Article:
Since I came back from a few injuries I've only missed two sessions at my club in a year plus went round other local clubs and went from blue belt to brown belt and throwing around a few dan grades.

    The biggest problem in Judo is injuries, I've really thought I was improving then bam I'm out for a few months with a sprain or break.
     
  3. Regular Joe Orange Belt

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    On top of how often you train and how quickly you get it, grading / ranking depends on the judo association/federation that your club is affiliated with and how strictly or liberally your sensei applies their guidelines.

    US Judo Association:
    http://en.wikipedia.org/wiki/United_States_Judo_Association#The_USJA_National_Rank_System

    US Judo Federation:
    http://www.usjf.com/wp-content/uploads/2011/05/Kodokan-Rank-Requirements.pdf
     
  4. Regular Joe Orange Belt

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    My sensei uses Judo Canada and Judo Ontario's guidelines but he's oldschool and very experienced so it's essentially understood by the Judo community that he's allowed to apply unwritten rules from bygone days that aren't documented anywhere in Judo Canada / Judo Ontario guidelines but that all senior senseis / instructors / coaches and committee members recognize, like fast-tracking someone to a yellow belt if they can obviously demonstrate that they get the basics (especially guys coming from JJJ and BJJ), or fast-tracking competitors who score a lot of tournament wins at their level or above.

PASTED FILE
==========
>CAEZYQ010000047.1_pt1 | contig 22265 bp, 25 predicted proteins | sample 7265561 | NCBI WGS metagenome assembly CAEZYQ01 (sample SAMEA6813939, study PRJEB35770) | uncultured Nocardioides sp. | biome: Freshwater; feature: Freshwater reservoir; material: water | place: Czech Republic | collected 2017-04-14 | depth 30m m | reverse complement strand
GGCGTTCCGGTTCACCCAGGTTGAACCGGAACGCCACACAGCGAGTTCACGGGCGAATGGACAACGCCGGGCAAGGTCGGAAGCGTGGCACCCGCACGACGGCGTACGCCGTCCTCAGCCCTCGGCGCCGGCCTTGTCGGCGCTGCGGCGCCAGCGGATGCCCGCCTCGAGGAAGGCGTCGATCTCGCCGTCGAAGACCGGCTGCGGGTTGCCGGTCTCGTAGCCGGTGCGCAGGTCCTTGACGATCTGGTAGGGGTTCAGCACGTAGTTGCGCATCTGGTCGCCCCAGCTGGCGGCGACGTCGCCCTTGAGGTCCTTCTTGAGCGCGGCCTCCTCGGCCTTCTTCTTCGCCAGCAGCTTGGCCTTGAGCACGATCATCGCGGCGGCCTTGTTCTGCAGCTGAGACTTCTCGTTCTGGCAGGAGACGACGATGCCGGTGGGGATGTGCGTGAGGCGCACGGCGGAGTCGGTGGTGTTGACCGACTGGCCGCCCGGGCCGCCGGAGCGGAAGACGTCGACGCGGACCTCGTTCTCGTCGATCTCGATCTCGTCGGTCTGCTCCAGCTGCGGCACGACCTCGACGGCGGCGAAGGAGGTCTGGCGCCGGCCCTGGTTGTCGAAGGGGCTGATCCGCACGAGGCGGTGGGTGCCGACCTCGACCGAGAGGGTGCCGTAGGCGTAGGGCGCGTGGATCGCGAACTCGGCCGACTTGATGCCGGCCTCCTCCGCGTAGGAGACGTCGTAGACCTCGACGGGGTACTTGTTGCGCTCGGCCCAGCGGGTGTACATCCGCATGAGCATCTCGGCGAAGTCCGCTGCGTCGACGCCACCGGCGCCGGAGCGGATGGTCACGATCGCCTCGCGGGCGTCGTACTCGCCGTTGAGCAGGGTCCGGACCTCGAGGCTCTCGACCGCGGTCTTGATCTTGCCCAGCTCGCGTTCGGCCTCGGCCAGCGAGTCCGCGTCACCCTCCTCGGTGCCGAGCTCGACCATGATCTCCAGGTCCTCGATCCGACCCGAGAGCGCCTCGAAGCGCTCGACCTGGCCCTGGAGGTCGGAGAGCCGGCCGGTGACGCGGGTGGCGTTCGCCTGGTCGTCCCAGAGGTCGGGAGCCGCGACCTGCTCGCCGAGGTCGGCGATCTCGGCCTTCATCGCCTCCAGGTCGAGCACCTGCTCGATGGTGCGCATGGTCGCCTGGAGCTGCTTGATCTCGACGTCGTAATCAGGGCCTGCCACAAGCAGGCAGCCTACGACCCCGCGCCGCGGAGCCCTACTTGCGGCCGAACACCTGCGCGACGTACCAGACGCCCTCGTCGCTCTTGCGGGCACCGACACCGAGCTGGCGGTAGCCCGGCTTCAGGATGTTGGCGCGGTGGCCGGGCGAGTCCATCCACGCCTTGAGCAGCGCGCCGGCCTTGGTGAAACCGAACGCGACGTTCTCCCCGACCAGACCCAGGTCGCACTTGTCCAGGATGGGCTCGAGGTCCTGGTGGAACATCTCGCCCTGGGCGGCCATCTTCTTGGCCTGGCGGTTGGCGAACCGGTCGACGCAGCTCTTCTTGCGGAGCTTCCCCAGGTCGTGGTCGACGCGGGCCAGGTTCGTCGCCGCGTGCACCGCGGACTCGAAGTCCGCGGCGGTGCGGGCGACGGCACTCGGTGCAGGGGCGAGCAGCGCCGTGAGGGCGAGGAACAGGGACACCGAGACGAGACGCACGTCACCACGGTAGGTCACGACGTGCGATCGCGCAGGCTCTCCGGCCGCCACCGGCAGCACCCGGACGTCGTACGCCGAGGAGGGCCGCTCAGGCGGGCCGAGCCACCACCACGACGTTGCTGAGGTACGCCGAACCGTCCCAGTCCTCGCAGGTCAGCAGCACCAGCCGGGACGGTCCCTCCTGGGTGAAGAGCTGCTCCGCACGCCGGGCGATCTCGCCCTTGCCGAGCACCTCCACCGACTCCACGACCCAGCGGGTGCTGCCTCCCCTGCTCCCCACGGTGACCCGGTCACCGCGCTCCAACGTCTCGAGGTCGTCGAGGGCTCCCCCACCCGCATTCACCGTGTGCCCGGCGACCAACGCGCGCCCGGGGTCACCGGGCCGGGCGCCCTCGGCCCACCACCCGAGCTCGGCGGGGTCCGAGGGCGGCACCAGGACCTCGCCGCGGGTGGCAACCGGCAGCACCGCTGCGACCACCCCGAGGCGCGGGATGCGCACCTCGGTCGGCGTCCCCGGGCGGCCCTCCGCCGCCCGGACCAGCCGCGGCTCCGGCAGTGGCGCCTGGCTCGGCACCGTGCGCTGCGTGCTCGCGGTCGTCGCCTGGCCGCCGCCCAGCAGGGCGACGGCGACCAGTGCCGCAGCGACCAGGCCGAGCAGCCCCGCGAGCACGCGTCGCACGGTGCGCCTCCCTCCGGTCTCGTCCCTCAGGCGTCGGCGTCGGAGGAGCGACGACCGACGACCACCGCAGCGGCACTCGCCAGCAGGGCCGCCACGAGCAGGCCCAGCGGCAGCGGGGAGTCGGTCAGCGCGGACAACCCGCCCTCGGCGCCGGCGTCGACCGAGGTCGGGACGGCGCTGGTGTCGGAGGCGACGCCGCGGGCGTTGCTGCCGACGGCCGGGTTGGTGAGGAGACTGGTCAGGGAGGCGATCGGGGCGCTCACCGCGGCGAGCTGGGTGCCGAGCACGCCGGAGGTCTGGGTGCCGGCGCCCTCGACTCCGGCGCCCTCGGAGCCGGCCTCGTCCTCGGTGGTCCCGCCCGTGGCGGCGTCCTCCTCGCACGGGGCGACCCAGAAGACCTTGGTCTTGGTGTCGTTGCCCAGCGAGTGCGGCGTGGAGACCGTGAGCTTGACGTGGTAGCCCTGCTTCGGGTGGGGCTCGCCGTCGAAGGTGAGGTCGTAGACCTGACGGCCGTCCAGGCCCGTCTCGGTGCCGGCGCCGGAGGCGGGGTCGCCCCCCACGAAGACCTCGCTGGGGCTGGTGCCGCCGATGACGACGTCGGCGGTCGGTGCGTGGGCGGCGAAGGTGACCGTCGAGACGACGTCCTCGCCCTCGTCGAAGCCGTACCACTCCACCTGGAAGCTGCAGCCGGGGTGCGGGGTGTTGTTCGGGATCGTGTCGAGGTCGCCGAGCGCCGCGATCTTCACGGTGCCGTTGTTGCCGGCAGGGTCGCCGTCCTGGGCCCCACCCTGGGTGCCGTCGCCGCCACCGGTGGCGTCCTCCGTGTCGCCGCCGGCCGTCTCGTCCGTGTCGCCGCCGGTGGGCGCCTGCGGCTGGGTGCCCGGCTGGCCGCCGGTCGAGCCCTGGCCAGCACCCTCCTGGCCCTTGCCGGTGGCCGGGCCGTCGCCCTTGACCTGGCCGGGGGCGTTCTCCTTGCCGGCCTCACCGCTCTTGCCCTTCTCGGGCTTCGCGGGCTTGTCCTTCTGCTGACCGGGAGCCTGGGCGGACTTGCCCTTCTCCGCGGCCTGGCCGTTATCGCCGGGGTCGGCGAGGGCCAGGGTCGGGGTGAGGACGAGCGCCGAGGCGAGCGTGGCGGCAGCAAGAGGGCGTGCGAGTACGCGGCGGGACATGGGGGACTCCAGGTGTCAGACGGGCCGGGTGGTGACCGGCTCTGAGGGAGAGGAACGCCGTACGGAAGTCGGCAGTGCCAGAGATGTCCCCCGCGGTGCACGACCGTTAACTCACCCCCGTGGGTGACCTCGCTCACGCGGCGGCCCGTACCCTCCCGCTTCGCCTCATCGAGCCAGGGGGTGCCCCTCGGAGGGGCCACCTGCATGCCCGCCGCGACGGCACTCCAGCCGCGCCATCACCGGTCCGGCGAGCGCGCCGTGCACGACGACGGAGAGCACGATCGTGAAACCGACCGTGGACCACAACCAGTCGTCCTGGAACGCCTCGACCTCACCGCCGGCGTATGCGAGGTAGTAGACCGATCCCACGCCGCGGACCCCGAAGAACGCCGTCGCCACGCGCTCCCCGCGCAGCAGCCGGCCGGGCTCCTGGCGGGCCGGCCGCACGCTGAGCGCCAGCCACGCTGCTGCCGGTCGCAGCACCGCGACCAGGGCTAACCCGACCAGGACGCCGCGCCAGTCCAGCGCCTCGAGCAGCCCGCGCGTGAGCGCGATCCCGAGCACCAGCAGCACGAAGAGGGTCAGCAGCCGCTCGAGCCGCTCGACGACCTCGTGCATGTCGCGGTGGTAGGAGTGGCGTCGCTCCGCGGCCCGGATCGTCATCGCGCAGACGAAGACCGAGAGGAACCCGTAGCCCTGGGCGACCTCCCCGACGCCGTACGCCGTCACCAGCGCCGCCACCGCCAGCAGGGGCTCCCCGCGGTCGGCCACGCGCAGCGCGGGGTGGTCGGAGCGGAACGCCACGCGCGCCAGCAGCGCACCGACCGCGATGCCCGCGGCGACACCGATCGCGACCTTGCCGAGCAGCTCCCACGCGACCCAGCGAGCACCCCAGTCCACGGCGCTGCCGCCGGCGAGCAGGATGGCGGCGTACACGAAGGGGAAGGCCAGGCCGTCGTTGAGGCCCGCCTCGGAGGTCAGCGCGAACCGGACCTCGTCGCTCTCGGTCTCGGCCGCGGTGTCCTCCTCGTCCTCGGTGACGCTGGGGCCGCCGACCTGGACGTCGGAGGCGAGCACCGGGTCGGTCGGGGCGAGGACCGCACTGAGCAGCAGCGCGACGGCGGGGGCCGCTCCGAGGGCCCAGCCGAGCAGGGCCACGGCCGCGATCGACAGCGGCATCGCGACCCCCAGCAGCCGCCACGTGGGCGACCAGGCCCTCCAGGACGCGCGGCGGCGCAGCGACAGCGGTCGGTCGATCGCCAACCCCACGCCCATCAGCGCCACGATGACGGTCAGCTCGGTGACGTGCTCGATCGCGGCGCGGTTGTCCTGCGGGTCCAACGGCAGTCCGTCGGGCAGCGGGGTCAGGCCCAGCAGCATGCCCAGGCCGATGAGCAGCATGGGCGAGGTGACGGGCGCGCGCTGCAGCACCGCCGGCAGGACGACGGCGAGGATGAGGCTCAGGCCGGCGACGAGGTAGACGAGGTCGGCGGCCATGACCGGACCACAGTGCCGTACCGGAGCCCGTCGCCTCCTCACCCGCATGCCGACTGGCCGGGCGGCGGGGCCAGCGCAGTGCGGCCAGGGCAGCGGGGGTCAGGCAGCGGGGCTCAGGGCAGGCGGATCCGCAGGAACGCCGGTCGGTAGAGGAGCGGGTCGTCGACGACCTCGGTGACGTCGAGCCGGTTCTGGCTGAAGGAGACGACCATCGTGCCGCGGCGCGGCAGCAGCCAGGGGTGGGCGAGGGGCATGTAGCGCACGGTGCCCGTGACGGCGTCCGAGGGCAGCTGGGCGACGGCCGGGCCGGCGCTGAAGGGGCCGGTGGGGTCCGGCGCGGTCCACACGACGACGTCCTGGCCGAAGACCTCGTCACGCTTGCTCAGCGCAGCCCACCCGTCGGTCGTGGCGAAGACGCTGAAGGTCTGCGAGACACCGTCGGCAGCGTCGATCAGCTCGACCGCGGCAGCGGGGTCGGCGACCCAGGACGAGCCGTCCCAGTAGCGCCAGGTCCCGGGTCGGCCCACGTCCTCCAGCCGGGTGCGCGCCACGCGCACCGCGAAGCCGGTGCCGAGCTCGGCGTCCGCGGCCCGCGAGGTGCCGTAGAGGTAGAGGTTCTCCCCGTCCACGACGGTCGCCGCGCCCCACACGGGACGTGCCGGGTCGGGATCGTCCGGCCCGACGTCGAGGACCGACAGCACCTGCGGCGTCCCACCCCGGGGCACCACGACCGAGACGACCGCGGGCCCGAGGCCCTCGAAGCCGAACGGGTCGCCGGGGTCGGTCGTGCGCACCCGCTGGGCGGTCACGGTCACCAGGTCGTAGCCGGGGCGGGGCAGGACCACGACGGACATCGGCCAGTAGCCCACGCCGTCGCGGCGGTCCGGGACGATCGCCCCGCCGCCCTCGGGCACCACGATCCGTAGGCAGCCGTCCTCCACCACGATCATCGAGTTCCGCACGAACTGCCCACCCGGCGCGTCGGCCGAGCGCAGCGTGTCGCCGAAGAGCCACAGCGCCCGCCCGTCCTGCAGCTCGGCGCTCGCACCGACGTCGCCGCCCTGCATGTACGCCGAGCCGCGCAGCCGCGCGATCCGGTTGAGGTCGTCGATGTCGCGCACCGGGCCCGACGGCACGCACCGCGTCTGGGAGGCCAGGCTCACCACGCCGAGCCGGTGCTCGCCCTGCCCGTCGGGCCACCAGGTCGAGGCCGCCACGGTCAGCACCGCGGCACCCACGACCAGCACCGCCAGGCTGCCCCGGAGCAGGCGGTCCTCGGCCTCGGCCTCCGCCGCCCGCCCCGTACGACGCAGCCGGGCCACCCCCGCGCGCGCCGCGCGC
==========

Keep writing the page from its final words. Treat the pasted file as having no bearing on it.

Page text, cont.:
5. Joe Dwarf Blue Belt

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    Regular Joe, Judo Canada publishes those guidelines but they don't oversee kyu gradings. Nobody is questioning the individual dojo as to how they conduct their kyu exams.

    OP, just go do judo. My advice is to enter the recreational program if your local club has one. Injuries really shouldn't be an issue for you in the early days of your practice. If you decide you want a heavy competition focus then it may become a concern. But for your main goals of getting in shape and having fun, competition isn't required.

    As far as promotion goes, most of the lower ranks in most organizations are just skill tests.
     
  6. sark9guy White Belt

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    Thanks folks. I looked at USJA, whom I believe the dojo I may go to uses. I see they talk about a time frame and points for advancement. What are the points? Do you earn a "point" for each competition your involved in?